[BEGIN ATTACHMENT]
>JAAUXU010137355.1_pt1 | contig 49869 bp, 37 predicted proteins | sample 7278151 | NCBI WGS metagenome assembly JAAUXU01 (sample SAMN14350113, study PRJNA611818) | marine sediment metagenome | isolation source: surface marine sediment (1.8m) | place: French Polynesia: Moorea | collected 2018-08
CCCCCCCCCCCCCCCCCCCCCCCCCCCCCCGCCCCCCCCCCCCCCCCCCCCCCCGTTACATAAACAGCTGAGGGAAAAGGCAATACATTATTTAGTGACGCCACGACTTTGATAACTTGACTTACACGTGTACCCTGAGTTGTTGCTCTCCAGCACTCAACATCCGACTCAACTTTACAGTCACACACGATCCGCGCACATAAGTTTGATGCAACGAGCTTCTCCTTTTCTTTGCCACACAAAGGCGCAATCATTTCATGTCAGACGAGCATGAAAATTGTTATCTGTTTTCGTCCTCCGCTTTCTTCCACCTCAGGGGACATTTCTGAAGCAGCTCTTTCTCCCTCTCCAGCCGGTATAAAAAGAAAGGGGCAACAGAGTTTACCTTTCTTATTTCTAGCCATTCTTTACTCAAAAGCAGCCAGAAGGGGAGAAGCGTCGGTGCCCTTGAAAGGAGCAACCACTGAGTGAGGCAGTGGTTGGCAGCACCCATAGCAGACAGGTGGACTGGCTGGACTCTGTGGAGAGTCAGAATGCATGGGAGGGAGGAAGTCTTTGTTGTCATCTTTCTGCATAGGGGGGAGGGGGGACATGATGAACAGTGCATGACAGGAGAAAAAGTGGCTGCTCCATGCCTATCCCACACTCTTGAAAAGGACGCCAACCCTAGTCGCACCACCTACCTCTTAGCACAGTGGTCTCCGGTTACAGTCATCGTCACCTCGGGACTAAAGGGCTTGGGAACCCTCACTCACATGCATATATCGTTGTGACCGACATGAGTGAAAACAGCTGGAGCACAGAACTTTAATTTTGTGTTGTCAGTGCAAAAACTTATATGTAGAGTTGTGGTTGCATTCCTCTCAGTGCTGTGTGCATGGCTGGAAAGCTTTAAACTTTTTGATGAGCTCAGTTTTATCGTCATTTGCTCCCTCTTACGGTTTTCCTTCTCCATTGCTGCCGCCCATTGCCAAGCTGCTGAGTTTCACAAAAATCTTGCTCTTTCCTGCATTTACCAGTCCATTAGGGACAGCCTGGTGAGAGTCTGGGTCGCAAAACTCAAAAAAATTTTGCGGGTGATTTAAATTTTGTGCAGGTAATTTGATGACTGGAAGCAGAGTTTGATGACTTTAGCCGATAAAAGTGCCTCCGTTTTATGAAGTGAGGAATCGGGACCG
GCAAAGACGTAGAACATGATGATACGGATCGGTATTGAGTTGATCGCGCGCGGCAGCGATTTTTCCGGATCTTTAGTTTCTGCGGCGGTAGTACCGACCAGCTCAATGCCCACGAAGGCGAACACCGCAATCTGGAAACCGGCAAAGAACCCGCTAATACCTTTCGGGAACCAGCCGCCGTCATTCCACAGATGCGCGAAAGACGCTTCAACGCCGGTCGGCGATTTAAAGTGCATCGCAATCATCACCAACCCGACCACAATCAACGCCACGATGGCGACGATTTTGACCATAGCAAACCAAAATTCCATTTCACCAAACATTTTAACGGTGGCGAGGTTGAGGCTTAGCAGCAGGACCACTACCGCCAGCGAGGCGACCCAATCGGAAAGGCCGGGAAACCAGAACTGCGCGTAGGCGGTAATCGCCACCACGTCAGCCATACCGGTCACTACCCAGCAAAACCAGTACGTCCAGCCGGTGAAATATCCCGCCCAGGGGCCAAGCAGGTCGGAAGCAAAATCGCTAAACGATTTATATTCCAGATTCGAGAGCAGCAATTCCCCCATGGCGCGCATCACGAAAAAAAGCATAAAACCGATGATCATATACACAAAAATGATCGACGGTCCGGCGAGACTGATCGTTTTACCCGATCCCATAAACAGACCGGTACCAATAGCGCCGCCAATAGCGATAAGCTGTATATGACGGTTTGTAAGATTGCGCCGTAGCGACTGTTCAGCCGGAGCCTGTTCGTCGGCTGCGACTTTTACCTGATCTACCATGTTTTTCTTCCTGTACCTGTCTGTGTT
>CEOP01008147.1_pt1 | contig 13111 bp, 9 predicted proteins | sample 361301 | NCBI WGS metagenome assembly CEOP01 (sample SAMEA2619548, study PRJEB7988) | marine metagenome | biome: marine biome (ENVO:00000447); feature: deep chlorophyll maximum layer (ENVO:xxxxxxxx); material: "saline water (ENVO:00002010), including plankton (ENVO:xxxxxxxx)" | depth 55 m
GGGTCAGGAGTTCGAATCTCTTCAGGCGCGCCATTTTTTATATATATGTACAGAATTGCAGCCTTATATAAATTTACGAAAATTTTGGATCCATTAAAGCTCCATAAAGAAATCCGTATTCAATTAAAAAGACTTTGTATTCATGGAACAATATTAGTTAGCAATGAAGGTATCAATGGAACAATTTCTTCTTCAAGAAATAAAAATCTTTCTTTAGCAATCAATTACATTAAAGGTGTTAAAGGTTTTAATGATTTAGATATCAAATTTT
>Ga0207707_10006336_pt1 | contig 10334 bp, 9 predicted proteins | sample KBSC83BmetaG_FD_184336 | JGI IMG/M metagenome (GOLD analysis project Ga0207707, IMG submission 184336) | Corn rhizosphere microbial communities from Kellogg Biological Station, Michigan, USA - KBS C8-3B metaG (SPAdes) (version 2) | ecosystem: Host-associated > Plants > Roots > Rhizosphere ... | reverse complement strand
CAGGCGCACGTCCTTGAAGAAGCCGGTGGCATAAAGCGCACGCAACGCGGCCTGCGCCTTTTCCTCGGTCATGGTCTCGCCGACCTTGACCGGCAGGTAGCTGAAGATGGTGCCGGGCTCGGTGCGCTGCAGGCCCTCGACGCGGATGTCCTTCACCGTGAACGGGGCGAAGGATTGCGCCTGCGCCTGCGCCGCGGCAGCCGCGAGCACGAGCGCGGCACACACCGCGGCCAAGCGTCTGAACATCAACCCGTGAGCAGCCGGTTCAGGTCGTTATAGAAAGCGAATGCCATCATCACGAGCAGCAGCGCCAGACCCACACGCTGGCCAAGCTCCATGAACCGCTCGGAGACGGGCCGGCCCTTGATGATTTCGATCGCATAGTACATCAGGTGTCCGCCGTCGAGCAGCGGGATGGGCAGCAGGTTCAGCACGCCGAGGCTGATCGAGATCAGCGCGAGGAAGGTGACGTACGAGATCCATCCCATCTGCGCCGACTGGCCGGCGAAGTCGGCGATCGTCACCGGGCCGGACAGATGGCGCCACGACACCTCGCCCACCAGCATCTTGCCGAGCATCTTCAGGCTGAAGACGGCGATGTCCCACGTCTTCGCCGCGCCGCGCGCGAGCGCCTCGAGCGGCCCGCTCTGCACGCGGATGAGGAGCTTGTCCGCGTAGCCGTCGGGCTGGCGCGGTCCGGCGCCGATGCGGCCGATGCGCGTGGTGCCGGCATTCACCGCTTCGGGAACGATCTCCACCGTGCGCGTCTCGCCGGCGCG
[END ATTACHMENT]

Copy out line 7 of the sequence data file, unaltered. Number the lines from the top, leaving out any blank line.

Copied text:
CAGGCGCACGTCCTTGAAGAAGCCGGTGGCATAAAGCGCACGCAACGCGGCCTGCGCCTTTTCCTCGGTCATGGTCTCGCCGACCTTGACCGGCAGGTAGCTGAAGATGGTGCCGGGCTCGGTGCGCTGCAGGCCCTCGACGCGGATGTCCTTCACCGTGAACGGGGCGAAGGATTGCGCCTGCGCCTGCGCCGCGGCAGCCGCGAGCACGAGCGCGGCACACACCGCGGCCAAGCGTCTGAACATCAACCCGTGAGCAGCCGGTTCAGGTCGTTATAGAAAGCGAATGCCATCATCACGAGCAGCAGCGCCAGACCCACACGCTGGCCAAGCTCCATGAACCGCTCGGAGACGGGCCGGCCCTTGATGATTTCGATCGCATAGTACATCAGGTGTCCGCCGTCGAGCAGCGGGATGGGCAGCAGGTTCAGCACGCCGAGGCTGATCGAGATCAGCGCGAGGAAGGTGACGTACGAGATCCATCCCATCTGCGCCGACTGGCCGGCGAAGTCGGCGATCGTCACCGGGCCGGACAGATGGCGCCACGACACCTCGCCCACCAGCATCTTGCCGAGCATCTTCAGGCTGAAGACGGCGATGTCCCACGTCTTCGCCGCGCCGCGCGCGAGCGCCTCGAGCGGCCCGCTCTGCACGCGGATGAGGAGCTTGTCCGCGTAGCCGTCGGGCTGGCGCGGTCCGGCGCCGATGCGGCCGATGCGCGTGGTGCCGGCATTCACCGCTTCGGGAACGATCTCCACCGTGCGCGTCTCGCCGGCGCG